Designing Your Project To Scale: Crossing The Chasm

Hackaday is all about the neat hacks and the repurposing of old components into new projects, but many people then try to take those projects and turn them into businesses. We’ve seen lots of people offer their stuff as kits and sell them on Tindie, with the rare few going on to develop a consumer electronic product at scale.

The Hackaday Prize 2017 Best Product highlights this journey. “Scale” itself is a vague term, but essentially it means to be able to produce enough to meet market demand. We hope that market demand is roughly 7 billion units, purchasing yearly, but the reality is that it is somewhere between 1 and a few hundred thousand, with very big differences in manufacturing at each order of magnitude. So how do you start with a proof of concept and design your product from the very beginning to be optimized to scale to meet whatever demand you can handle?

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Custom Case Made Entirely Out Of PCBs

So you’ve finished your project. You’ve got a wonderful circuit, a beautiful PCB, and everything works perfectly. You’re done right? Well, maybe not. Sure, a bare PCB might be fine for a dev board, but what if you have a LCD to mount, a knob that needs turning, and buttons that need pressing. Yeah, that potentiometer hanging off the board by a few wires isn’t so pretty, is it? So it’s time for a case. Yuck. We all hate modifying cases.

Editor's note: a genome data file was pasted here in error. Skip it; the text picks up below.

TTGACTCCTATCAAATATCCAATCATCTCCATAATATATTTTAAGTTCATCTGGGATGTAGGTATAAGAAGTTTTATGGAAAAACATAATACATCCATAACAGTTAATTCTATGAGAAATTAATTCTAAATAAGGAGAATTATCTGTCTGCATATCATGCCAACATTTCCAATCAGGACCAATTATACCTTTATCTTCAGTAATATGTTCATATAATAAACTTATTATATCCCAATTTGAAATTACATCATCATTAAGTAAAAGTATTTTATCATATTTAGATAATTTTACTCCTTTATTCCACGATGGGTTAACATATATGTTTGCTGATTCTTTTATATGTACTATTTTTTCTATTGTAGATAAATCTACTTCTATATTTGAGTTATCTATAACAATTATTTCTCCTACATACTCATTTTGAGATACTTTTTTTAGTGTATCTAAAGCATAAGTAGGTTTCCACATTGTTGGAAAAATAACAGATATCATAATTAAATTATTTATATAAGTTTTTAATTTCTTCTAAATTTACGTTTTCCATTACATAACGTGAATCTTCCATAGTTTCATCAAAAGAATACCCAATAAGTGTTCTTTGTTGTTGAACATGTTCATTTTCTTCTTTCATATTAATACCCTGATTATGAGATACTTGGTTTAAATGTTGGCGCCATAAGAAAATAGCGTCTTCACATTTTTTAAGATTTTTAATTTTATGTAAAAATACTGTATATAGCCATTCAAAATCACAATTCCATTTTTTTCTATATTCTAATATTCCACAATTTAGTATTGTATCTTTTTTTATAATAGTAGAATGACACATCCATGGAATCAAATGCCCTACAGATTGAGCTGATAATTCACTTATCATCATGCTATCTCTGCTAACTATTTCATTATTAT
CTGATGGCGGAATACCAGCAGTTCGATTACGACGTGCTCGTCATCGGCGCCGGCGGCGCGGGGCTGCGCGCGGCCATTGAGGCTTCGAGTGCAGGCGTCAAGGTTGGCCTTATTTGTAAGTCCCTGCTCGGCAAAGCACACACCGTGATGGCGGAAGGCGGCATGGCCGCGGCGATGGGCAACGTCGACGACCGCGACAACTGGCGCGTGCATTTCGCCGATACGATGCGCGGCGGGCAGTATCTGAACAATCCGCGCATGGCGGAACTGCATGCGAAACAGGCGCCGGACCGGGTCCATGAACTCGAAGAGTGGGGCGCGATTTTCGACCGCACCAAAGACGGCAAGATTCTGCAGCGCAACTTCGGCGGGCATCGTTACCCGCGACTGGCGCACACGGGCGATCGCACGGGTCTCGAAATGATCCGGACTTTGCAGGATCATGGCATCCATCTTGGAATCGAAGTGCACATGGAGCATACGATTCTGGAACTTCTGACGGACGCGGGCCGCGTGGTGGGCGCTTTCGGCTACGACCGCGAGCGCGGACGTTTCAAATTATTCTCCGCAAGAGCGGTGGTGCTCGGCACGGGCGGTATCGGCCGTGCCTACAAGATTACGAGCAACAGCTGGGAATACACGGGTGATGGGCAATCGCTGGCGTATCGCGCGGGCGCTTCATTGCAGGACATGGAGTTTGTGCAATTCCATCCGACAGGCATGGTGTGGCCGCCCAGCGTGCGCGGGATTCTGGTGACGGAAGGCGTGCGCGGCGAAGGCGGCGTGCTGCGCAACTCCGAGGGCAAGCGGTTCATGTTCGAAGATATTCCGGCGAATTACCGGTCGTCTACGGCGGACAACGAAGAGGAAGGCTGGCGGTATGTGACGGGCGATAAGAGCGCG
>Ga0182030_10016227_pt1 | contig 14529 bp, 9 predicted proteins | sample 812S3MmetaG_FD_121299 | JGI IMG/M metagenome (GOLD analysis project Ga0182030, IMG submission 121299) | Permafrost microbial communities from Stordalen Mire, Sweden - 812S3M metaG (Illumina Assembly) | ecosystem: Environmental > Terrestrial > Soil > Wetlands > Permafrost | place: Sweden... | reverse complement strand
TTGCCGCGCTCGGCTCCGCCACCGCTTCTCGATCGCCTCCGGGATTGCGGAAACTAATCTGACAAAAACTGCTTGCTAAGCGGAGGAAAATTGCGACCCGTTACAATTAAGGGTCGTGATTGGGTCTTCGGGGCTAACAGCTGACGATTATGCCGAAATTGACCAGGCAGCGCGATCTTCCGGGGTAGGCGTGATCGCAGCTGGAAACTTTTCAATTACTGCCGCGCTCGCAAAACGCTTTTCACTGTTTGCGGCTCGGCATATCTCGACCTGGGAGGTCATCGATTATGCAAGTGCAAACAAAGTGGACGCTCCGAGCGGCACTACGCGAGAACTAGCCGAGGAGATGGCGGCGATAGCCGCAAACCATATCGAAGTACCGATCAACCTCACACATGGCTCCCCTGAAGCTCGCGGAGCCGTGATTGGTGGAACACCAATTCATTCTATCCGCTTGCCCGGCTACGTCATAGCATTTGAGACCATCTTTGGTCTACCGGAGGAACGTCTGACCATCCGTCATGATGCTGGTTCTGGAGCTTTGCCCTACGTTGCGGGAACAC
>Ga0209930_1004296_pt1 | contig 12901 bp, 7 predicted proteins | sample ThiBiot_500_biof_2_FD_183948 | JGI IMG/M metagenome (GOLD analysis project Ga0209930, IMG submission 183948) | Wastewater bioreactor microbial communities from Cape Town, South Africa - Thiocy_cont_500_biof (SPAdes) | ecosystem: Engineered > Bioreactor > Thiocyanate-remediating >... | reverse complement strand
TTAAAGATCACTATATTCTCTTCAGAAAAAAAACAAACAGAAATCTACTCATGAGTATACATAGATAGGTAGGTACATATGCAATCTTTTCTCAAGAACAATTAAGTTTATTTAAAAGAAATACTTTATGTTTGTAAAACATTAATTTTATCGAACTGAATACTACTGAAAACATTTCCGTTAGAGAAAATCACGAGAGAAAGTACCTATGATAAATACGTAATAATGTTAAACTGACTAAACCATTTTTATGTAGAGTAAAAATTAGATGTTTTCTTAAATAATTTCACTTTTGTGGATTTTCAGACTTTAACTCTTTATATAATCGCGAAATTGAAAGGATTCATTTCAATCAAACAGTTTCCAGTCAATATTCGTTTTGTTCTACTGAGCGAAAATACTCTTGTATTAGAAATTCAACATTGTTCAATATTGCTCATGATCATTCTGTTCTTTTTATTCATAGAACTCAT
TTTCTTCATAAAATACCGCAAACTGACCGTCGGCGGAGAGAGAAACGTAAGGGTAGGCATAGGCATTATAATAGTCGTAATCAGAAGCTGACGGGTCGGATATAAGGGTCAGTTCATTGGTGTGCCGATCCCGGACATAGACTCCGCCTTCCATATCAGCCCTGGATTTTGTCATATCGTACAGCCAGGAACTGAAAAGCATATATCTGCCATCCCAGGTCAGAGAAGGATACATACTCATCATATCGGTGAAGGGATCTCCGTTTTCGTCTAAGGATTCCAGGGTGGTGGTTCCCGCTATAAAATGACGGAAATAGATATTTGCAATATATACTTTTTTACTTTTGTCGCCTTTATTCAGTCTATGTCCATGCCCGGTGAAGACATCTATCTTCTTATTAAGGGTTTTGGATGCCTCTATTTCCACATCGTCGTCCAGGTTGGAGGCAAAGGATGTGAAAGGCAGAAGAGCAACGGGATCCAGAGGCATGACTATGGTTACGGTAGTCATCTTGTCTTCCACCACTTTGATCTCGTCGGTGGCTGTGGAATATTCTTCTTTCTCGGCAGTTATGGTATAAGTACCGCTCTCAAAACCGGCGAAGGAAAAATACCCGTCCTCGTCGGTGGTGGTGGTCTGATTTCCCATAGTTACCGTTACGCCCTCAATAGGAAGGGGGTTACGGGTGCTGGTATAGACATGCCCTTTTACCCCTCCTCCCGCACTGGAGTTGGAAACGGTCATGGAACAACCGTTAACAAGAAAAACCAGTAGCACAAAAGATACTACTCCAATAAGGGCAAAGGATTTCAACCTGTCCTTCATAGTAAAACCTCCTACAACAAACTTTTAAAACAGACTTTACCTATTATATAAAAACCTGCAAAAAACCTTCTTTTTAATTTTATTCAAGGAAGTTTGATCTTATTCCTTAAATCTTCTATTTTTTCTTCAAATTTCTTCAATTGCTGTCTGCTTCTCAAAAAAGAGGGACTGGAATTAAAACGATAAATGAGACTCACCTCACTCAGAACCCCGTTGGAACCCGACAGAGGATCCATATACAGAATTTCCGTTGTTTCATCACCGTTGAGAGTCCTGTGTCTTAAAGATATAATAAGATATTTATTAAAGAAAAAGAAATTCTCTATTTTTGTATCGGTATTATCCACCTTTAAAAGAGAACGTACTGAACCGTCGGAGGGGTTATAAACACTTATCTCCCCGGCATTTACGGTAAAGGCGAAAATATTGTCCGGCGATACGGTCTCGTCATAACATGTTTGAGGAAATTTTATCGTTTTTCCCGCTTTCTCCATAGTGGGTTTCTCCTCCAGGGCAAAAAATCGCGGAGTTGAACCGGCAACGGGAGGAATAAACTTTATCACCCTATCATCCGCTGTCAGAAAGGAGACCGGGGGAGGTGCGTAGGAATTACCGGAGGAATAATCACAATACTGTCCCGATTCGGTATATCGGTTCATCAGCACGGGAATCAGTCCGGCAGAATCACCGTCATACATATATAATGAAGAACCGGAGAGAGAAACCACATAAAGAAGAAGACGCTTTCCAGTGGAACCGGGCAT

[Electrodacus] came up with a clever solution in the form of stacking PCBs to form a case. In his project, he actually has the circuitry spread across 3 PCBs, and uses surface mount connectors to connect them in a stack. Along the edges are specifically shaped PCBs to complete the enclosure. This technique could be used with only one PCB containing all the circuitry, and the others acting as the case sides and top.

In this solar battery management project, the base layer has most of the power circuitry. This layer uses an aluminum metal core PCB for heat dissipation. The center layer is home for the micro controller and supporting components. And the top layer is the “front panel” with capacitive touch buttons and a cut out for a LCD. The top layer silk screen contains the logo, button markings, and the pin out of all the connectors.

If you hate drilling and filling cases (as much as we do), this technique might be right for your next project.

[via EEVBlog Forums]